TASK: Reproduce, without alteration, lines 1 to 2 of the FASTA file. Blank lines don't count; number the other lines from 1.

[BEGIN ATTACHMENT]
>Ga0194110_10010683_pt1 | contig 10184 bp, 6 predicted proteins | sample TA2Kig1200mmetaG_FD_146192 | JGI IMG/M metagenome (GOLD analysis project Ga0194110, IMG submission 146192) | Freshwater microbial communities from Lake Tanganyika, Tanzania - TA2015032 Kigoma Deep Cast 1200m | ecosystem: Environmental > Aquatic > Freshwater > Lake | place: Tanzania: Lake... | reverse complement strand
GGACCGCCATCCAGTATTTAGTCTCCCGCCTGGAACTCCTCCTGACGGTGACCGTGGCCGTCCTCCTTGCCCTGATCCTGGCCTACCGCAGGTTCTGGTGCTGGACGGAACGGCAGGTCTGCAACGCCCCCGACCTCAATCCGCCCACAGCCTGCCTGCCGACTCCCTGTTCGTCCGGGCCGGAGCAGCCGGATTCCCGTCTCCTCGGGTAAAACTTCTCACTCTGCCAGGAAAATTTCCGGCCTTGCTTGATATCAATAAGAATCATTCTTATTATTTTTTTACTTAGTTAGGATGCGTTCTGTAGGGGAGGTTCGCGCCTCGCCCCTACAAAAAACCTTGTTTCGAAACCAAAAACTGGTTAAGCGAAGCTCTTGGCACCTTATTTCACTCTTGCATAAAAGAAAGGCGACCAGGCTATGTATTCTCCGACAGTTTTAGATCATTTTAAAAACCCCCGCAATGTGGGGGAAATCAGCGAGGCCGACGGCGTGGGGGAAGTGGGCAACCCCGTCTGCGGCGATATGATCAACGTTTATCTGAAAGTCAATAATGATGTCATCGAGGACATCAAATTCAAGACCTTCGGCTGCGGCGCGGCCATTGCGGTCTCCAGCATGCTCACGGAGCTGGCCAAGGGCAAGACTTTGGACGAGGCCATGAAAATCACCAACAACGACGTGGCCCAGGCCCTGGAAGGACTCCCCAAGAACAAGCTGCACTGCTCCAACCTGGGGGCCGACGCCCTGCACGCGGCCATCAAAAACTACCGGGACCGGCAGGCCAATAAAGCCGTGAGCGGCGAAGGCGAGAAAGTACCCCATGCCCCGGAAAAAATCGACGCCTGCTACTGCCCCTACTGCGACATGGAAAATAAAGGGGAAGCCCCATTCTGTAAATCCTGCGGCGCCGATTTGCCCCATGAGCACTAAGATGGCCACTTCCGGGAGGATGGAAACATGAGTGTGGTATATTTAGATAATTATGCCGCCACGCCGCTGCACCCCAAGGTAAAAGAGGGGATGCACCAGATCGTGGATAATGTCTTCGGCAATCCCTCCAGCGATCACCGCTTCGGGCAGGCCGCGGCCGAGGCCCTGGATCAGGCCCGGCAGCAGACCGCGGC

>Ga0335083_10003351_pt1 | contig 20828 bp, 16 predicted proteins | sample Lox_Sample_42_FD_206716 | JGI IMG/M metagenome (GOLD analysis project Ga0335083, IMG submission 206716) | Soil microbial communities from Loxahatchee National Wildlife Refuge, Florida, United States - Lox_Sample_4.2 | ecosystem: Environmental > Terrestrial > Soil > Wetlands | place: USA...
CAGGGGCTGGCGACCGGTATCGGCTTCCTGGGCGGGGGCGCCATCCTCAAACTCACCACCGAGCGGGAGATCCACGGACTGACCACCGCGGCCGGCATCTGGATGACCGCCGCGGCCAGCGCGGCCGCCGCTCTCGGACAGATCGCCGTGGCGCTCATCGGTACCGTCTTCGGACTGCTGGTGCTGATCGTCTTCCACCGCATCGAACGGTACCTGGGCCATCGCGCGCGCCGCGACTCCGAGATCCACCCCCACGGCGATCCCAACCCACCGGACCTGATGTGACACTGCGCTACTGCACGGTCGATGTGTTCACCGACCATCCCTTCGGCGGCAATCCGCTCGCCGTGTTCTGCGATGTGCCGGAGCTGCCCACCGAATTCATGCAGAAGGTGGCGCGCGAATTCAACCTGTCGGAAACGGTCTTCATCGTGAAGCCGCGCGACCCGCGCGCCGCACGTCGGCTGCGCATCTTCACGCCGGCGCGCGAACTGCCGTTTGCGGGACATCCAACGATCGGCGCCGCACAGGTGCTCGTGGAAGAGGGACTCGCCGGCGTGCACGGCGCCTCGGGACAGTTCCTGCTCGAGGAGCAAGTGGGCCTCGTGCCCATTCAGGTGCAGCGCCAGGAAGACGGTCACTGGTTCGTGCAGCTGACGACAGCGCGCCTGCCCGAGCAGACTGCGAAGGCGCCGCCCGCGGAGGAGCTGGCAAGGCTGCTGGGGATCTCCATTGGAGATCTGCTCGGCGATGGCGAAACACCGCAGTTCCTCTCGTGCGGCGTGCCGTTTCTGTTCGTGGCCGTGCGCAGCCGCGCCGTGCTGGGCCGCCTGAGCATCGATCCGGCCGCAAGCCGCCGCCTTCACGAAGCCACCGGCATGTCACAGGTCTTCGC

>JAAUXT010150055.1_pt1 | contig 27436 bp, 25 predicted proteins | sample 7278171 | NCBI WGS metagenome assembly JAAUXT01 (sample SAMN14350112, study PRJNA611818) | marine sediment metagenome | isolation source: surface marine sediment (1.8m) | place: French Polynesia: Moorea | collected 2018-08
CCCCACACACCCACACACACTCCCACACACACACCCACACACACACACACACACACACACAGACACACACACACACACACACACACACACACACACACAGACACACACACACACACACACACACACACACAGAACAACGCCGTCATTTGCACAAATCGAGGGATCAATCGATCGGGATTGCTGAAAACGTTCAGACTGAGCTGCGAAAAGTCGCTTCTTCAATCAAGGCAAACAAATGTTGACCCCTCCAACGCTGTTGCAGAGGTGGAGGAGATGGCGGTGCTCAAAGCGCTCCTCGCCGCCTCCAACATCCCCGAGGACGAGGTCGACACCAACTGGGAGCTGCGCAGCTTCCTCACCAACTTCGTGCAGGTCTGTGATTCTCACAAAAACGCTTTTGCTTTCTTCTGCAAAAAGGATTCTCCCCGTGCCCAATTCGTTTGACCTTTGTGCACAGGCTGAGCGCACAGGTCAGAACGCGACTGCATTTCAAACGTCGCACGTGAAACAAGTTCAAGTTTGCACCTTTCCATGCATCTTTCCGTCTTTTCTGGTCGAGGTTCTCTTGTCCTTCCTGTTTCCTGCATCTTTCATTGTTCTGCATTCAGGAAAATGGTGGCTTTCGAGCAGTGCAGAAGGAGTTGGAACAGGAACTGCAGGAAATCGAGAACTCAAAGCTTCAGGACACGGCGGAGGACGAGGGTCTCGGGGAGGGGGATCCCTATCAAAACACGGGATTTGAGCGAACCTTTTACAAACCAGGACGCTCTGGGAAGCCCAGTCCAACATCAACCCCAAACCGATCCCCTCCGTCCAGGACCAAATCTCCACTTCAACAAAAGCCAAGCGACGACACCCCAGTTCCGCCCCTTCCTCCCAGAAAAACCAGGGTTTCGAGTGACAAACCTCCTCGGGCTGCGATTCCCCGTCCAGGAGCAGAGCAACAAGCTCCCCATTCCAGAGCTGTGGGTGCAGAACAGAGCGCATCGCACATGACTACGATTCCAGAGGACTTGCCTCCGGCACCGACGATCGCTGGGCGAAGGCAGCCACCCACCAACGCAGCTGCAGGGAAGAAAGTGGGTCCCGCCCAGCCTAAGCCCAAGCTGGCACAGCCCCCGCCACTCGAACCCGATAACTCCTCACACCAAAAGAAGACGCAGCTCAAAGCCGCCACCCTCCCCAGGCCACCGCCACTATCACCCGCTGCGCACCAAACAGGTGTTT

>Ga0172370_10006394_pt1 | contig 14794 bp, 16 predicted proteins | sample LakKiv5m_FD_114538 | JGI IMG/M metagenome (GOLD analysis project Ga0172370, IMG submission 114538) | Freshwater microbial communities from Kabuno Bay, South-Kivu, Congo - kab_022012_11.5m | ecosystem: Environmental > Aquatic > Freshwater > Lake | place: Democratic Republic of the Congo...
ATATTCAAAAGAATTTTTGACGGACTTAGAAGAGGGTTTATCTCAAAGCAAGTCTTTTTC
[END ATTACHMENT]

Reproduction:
>Ga0194110_10010683_pt1 | contig 10184 bp, 6 predicted proteins | sample TA2Kig1200mmetaG_FD_146192 | JGI IMG/M metagenome (GOLD analysis project Ga0194110, IMG submission 146192) | Freshwater microbial communities from Lake Tanganyika, Tanzania - TA2015032 Kigoma Deep Cast 1200m | ecosystem: Environmental > Aquatic > Freshwater > Lake | place: Tanzania: Lake... | reverse complement strand
GGACCGCCATCCAGTATTTAGTCTCCCGCCTGGAACTCCTCCTGACGGTGACCGTGGCCGTCCTCCTTGCCCTGATCCTGGCCTACCGCAGGTTCTGGTGCTGGACGGAACGGCAGGTCTGCAACGCCCCCGACCTCAATCCGCCCACAGCCTGCCTGCCGACTCCCTGTTCGTCCGGGCCGGAGCAGCCGGATTCCCGTCTCCTCGGGTAAAACTTCTCACTCTGCCAGGAAAATTTCCGGCCTTGCTTGATATCAATAAGAATCATTCTTATTATTTTTTTACTTAGTTAGGATGCGTTCTGTAGGGGAGGTTCGCGCCTCGCCCCTACAAAAAACCTTGTTTCGAAACCAAAAACTGGTTAAGCGAAGCTCTTGGCACCTTATTTCACTCTTGCATAAAAGAAAGGCGACCAGGCTATGTATTCTCCGACAGTTTTAGATCATTTTAAAAACCCCCGCAATGTGGGGGAAATCAGCGAGGCCGACGGCGTGGGGGAAGTGGGCAACCCCGTCTGCGGCGATATGATCAACGTTTATCTGAAAGTCAATAATGATGTCATCGAGGACATCAAATTCAAGACCTTCGGCTGCGGCGCGGCCATTGCGGTCTCCAGCATGCTCACGGAGCTGGCCAAGGGCAAGACTTTGGACGAGGCCATGAAAATCACCAACAACGACGTGGCCCAGGCCCTGGAAGGACTCCCCAAGAACAAGCTGCACTGCTCCAACCTGGGGGCCGACGCCCTGCACGCGGCCATCAAAAACTACCGGGACCGGCAGGCCAATAAAGCCGTGAGCGGCGAAGGCGAGAAAGTACCCCATGCCCCGGAAAAAATCGACGCCTGCTACTGCCCCTACTGCGACATGGAAAATAAAGGGGAAGCCCCATTCTGTAAATCCTGCGGCGCCGATTTGCCCCATGAGCACTAAGATGGCCACTTCCGGGAGGATGGAAACATGAGTGTGGTATATTTAGATAATTATGCCGCCACGCCGCTGCACCCCAAGGTAAAAGAGGGGATGCACCAGATCGTGGATAATGTCTTCGGCAATCCCTCCAGCGATCACCGCTTCGGGCAGGCCGCGGCCGAGGCCCTGGATCAGGCCCGGCAGCAGACCGCGGC